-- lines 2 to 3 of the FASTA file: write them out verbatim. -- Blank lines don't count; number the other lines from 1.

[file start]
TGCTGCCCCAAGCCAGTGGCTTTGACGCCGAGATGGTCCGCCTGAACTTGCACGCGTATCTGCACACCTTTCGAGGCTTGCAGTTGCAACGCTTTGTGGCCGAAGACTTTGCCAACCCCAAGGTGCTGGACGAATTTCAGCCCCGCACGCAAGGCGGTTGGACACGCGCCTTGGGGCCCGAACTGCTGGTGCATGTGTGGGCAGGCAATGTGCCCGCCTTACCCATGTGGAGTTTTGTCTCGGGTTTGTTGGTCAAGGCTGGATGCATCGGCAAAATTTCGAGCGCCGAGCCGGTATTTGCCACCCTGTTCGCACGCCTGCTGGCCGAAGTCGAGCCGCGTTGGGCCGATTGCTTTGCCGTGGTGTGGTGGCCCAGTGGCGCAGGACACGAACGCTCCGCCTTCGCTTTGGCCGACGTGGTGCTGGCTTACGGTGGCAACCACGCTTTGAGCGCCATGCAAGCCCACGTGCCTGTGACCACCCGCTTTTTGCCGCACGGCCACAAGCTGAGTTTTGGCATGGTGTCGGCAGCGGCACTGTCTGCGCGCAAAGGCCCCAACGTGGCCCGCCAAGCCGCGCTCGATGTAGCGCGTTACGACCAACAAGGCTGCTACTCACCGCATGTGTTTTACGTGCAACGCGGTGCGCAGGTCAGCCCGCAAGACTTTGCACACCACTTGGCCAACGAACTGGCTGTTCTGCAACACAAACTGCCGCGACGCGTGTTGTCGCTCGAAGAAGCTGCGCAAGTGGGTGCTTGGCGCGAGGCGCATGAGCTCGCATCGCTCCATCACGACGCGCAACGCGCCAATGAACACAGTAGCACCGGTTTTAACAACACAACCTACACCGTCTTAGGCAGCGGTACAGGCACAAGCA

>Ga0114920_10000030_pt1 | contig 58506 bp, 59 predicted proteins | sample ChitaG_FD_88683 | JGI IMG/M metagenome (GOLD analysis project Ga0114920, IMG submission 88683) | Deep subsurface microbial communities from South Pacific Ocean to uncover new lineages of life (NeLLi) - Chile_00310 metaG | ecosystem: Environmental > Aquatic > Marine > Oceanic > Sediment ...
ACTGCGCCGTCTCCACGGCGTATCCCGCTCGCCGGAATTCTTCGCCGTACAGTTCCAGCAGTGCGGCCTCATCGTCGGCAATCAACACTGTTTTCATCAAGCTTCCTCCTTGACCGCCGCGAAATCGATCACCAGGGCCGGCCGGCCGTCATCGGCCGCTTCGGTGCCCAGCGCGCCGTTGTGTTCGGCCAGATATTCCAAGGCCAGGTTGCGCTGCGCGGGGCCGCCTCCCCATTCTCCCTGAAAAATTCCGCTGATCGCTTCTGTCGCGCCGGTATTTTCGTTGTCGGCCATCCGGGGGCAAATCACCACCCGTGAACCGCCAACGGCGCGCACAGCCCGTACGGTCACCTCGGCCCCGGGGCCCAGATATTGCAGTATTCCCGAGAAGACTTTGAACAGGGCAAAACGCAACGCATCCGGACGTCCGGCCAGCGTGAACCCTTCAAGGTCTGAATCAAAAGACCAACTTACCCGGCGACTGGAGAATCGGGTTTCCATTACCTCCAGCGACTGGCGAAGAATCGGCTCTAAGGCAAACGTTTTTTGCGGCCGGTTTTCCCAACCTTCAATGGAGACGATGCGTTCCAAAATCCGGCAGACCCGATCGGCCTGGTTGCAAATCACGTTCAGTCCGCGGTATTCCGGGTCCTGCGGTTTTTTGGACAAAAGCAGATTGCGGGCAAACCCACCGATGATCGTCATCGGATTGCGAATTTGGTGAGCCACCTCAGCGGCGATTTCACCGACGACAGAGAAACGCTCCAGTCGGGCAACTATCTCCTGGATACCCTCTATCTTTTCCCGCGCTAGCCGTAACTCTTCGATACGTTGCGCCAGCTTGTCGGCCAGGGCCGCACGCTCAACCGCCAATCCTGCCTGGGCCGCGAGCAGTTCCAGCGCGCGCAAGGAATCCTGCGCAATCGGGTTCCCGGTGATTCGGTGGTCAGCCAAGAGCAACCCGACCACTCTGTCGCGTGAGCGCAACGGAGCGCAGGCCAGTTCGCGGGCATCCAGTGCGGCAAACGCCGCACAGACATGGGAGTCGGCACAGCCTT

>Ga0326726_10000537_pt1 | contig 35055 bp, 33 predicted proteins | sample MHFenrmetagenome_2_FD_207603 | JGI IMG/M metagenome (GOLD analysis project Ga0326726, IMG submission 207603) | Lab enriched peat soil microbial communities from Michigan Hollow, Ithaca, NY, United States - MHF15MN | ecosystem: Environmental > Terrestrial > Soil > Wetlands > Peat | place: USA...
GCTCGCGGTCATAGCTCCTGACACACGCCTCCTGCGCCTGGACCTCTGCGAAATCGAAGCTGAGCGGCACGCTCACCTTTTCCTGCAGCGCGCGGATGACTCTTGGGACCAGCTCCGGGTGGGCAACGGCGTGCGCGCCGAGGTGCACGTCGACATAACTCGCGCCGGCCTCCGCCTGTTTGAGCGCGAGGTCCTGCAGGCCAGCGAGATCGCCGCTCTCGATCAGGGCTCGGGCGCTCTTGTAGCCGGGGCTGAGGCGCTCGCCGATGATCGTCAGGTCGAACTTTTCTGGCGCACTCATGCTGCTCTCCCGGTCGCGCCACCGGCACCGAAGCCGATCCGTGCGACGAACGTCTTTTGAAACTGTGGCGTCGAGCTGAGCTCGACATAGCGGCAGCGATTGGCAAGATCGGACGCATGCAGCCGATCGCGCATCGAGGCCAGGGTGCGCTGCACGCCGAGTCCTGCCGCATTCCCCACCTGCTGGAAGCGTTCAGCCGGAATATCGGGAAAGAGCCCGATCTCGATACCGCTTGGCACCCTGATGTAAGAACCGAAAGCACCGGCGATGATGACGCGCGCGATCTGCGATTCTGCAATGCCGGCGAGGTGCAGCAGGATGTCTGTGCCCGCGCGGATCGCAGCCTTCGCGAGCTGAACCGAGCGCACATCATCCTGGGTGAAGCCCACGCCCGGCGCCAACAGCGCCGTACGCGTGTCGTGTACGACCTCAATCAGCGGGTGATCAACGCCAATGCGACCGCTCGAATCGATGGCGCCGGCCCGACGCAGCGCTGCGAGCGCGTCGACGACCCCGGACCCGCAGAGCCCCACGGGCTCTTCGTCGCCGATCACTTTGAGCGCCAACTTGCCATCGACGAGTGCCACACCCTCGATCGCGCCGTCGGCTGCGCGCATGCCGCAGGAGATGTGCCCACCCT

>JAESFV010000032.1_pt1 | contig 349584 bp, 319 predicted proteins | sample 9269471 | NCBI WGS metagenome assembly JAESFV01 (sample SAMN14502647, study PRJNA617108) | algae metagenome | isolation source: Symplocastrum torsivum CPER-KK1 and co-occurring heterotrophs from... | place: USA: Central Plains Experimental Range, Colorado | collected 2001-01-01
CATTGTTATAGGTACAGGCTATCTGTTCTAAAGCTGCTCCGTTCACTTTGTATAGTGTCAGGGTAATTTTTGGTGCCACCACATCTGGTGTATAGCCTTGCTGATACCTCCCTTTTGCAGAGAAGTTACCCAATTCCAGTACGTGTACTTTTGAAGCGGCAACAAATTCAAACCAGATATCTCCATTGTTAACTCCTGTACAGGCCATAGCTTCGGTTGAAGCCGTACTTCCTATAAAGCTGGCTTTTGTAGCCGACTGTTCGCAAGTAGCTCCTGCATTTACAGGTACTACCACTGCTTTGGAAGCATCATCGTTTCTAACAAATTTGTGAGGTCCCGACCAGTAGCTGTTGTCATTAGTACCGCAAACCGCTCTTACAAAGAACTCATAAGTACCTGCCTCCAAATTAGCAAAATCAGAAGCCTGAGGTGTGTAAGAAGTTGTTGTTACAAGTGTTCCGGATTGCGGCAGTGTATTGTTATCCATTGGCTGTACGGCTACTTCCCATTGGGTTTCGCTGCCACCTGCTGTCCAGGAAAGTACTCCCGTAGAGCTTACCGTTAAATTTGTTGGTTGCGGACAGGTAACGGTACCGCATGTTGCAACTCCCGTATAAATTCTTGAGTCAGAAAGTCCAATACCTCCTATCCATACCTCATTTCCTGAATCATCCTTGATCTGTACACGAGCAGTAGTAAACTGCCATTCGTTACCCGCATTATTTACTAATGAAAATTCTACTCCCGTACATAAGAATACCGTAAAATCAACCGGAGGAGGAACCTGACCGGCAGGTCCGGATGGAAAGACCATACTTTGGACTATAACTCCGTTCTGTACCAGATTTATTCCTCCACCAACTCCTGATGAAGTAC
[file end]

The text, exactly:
>Ga0114920_10000030_pt1 | contig 58506 bp, 59 predicted proteins | sample ChitaG_FD_88683 | JGI IMG/M metagenome (GOLD analysis project Ga0114920, IMG submission 88683) | Deep subsurface microbial communities from South Pacific Ocean to uncover new lineages of life (NeLLi) - Chile_00310 metaG | ecosystem: Environmental > Aquatic > Marine > Oceanic > Sediment ...
ACTGCGCCGTCTCCACGGCGTATCCCGCTCGCCGGAATTCTTCGCCGTACAGTTCCAGCAGTGCGGCCTCATCGTCGGCAATCAACACTGTTTTCATCAAGCTTCCTCCTTGACCGCCGCGAAATCGATCACCAGGGCCGGCCGGCCGTCATCGGCCGCTTCGGTGCCCAGCGCGCCGTTGTGTTCGGCCAGATATTCCAAGGCCAGGTTGCGCTGCGCGGGGCCGCCTCCCCATTCTCCCTGAAAAATTCCGCTGATCGCTTCTGTCGCGCCGGTATTTTCGTTGTCGGCCATCCGGGGGCAAATCACCACCCGTGAACCGCCAACGGCGCGCACAGCCCGTACGGTCACCTCGGCCCCGGGGCCCAGATATTGCAGTATTCCCGAGAAGACTTTGAACAGGGCAAAACGCAACGCATCCGGACGTCCGGCCAGCGTGAACCCTTCAAGGTCTGAATCAAAAGACCAACTTACCCGGCGACTGGAGAATCGGGTTTCCATTACCTCCAGCGACTGGCGAAGAATCGGCTCTAAGGCAAACGTTTTTTGCGGCCGGTTTTCCCAACCTTCAATGGAGACGATGCGTTCCAAAATCCGGCAGACCCGATCGGCCTGGTTGCAAATCACGTTCAGTCCGCGGTATTCCGGGTCCTGCGGTTTTTTGGACAAAAGCAGATTGCGGGCAAACCCACCGATGATCGTCATCGGATTGCGAATTTGGTGAGCCACCTCAGCGGCGATTTCACCGACGACAGAGAAACGCTCCAGTCGGGCAACTATCTCCTGGATACCCTCTATCTTTTCCCGCGCTAGCCGTAACTCTTCGATACGTTGCGCCAGCTTGTCGGCCAGGGCCGCACGCTCAACCGCCAATCCTGCCTGGGCCGCGAGCAGTTCCAGCGCGCGCAAGGAATCCTGCGCAATCGGGTTCCCGGTGATTCGGTGGTCAGCCAAGAGCAACCCGACCACTCTGTCGCGTGAGCGCAACGGAGCGCAGGCCAGTTCGCGGGCATCCAGTGCGGCAAACGCCGCACAGACATGGGAGTCGGCACAGCCTT